A Wrinkle in Time

Back in June, after hanging out in the Coal Age Galapagos for a few days, I spent a bit of time at some old haunts elsewhere in Nova Scotia. The Bay of Fundy is a pretty great place because you only have to drive a little ways in any direction to have totally new rocks with different and exciting fossils. If you pass through Parrsboro, you’ll find the Fundy Geological Museum – the home base for my first dinosaur dig experience back in 2004, but with a fresh facelift since I last visited 10+ years ago.


This chunk of the Bay of Fundy features Triassic and Jurassic sedimentary rocks, as well as massive flood basalts that erupted during the opening of the Atlantic Ocean. Although not as famous as their western counterparts, there are some real treasures from Nova Scotia, like the world’s smallest dinosaur trackways pictured here with Canadian penny for scale.

New for me was the absolutely stunning skull of Teraterpeton, an early-diverging archosauromorph closely related to Trilophosaurus. I love that long snout and those weird teeth. Let’s find the rest of this fellow!

A smaller but no less significant discovery was this skull of Clevosaurus, a Triassic relative of today’s tuatara.

But of course the big draw at any fossil museum are the dinosaurs, and the FGM has those, too, in the form of prosauropods. A mounted replica of Plateosaurus ambles across the gallery outside a window to the prep lab.

And original fossils of the prosauropods found just down the road from the museum at Wasson’s Bluff are on display, too. I helped excavate some of this material and it’s an interesting challenge compared to work I’ve done out west: the bones are incredibly soft, especially when wet, and micro-faults cut through the bones themselves sometimes, making it a bit hard to follow where your bones begin and end. This makes them a little harder to display and interpret, but quite a bit of very nice material has been collected from the site, and the Fundy tides reveal more fossils every year.


I’ve focused on fossils here because, well, I’m a palaeontologist, but it is a *geological* museum after all, and so there are many fine displays of Nova Scotian minerals. Our provincial fossil is the amethyst, and this display makes me incredibly jealous that I’ve never found any amethyst yet in my rockhounding adventures.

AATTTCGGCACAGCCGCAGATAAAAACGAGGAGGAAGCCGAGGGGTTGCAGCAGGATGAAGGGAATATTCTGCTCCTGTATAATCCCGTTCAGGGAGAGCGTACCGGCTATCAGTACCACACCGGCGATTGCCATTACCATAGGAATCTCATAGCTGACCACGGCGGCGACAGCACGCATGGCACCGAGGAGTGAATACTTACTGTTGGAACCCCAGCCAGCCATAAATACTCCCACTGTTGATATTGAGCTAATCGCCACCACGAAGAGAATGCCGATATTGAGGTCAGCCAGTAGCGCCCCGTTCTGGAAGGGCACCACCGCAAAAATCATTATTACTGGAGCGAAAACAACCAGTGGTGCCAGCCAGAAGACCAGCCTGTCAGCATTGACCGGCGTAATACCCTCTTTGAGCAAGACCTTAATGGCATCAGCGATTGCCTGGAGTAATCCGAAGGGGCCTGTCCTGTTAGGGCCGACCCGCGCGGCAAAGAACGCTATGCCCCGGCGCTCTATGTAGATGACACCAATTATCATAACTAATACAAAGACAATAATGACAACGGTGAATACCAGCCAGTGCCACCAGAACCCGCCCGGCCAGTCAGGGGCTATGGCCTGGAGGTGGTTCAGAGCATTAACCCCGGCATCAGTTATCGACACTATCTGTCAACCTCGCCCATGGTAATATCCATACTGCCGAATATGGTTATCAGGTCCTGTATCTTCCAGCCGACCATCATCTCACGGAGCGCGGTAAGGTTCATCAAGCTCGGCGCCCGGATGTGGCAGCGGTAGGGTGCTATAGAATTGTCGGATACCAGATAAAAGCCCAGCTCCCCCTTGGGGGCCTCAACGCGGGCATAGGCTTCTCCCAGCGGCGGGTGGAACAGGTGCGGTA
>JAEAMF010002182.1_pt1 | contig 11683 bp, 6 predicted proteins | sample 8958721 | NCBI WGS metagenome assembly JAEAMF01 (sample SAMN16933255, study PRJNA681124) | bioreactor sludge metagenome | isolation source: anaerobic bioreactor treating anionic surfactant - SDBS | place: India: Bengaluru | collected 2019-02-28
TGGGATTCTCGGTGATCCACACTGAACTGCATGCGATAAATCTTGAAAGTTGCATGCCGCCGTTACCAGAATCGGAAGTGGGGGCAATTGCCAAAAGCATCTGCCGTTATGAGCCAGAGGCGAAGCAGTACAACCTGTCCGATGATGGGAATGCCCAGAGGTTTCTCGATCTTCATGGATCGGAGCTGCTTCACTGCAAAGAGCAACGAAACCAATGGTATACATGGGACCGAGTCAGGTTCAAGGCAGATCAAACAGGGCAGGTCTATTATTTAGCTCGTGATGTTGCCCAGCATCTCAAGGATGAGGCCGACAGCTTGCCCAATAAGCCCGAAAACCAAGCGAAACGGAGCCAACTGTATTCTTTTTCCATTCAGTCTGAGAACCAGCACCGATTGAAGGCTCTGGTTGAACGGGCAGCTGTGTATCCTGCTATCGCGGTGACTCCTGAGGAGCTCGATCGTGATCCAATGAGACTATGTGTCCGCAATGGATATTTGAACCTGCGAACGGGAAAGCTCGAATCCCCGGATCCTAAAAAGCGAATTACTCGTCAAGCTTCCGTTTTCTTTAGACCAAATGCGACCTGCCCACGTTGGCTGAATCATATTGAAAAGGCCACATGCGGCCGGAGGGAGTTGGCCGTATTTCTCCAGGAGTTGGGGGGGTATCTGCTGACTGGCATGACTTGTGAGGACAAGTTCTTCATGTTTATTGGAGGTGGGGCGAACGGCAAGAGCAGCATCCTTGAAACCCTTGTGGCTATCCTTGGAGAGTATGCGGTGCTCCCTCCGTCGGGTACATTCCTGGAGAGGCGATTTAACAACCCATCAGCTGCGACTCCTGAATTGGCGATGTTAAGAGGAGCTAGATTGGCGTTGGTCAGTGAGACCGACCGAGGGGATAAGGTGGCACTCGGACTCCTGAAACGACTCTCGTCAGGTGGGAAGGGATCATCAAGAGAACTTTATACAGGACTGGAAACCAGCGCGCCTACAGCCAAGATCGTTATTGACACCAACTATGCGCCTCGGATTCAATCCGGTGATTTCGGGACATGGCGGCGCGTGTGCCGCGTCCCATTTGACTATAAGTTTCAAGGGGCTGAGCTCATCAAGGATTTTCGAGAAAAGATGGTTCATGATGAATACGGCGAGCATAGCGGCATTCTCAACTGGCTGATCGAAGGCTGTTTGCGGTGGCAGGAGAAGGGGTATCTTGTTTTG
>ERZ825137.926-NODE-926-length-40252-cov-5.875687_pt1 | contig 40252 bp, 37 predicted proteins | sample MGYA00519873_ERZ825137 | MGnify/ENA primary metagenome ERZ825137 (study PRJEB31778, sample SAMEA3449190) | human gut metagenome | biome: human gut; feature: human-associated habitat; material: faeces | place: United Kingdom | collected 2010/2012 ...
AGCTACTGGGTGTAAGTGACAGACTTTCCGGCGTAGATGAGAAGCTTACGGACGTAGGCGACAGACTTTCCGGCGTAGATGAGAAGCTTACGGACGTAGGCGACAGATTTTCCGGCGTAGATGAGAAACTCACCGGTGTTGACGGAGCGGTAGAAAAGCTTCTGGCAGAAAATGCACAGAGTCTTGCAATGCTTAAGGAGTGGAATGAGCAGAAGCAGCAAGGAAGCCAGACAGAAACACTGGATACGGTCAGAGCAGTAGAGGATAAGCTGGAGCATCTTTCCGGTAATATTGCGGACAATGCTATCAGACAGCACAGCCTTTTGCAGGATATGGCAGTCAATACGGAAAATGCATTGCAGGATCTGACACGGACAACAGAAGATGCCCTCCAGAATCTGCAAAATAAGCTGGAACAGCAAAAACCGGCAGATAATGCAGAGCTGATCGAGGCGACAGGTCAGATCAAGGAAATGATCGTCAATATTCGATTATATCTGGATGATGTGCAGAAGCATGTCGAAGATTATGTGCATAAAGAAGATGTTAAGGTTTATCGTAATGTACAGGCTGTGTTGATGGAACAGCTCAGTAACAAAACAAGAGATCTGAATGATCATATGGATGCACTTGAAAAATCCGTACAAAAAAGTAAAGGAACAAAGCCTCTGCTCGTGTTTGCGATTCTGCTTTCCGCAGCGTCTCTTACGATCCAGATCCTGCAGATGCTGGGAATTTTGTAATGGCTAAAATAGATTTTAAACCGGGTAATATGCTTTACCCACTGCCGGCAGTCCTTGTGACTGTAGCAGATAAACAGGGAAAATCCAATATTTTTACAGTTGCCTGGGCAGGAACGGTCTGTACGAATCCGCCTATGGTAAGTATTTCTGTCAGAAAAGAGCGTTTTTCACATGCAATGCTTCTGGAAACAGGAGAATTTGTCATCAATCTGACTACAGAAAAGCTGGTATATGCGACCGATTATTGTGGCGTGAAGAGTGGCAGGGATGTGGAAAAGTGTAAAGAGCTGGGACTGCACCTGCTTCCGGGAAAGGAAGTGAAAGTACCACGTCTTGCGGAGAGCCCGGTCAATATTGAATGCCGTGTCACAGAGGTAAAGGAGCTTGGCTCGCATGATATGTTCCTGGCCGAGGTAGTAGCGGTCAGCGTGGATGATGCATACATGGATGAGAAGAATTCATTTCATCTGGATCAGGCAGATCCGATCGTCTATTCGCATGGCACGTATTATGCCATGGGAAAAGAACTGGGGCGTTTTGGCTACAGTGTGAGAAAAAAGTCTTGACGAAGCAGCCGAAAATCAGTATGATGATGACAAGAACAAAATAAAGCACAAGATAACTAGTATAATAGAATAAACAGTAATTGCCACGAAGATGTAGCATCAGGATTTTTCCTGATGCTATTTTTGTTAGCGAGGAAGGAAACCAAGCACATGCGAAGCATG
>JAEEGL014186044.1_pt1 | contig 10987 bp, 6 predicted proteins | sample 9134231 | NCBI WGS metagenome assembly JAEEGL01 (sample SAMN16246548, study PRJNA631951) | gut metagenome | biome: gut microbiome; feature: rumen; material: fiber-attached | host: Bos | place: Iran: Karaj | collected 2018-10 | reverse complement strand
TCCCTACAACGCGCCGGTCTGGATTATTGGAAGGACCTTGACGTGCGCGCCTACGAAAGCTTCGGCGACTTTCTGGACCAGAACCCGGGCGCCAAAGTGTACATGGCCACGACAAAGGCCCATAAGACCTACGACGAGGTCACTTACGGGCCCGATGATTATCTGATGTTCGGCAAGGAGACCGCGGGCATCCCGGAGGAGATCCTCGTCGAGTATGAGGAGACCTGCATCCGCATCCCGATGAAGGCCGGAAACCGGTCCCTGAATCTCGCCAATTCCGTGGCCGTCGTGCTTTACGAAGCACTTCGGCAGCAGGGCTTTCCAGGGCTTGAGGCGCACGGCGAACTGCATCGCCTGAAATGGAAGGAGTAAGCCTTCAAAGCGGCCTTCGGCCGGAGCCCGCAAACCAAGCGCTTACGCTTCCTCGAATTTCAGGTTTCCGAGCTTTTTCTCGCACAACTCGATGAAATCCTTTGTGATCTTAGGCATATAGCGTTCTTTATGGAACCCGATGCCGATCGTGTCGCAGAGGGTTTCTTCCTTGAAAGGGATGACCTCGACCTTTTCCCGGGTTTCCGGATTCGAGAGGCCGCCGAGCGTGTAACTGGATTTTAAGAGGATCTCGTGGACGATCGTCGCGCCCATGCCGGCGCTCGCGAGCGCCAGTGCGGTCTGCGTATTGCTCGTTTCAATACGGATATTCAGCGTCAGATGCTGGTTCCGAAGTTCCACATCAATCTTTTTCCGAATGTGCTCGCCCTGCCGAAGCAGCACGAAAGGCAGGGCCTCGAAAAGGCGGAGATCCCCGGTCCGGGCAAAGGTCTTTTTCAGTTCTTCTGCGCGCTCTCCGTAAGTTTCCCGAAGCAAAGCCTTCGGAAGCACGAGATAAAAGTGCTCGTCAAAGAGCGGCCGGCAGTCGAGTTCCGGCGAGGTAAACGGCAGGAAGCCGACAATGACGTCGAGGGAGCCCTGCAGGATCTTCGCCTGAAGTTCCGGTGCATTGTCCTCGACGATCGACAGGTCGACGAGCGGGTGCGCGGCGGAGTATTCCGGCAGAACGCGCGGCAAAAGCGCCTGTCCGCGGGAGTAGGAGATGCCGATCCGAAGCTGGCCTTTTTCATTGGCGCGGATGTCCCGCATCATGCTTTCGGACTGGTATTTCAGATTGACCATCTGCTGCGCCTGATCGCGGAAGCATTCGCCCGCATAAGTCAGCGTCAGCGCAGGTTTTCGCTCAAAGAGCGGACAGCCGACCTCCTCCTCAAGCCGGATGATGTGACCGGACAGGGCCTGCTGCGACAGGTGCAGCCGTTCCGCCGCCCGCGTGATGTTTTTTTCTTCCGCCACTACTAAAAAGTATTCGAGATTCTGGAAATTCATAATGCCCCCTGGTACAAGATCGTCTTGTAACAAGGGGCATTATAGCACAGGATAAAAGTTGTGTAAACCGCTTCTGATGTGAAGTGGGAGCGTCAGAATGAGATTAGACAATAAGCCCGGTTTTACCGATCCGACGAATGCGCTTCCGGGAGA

Visit the FGM gift shop and you’ll be treated both to the absolute best display of Rite in the Rain notebooks you’ll ever see, complete with water feature demonstrating their waterproofness, and this fixture of Parrsboro dinosauriana, the sign for Eldon George’s truly one-of-a-kind rock shop.

Back on the other side of Nova Scotia, a mere hour away on the Northumberland Strait, the Arbour clan has a summer cottage. Although the red rocks and sand look similar to those around Parrsboro, and the tides here also go way way out at low tide, we’re actually hanging out in the Permian now. I haven’t spotted any fossils here yet, but bits and pieces have been found down the shore, and I think these rocks are continuous into PEI, the home of Bathygnathus (nee Dimetrodon).

I may not have gotten out to Drumheller or Dinosaur Provincial Park until I was in grad school, and Nova Scotia may not be the first place people think of when they think about Canadian dinosaurs, but this corner of the province helped shape the imagination (and practical skills!) of this budding palaeontologist. It’s always nice to go back.


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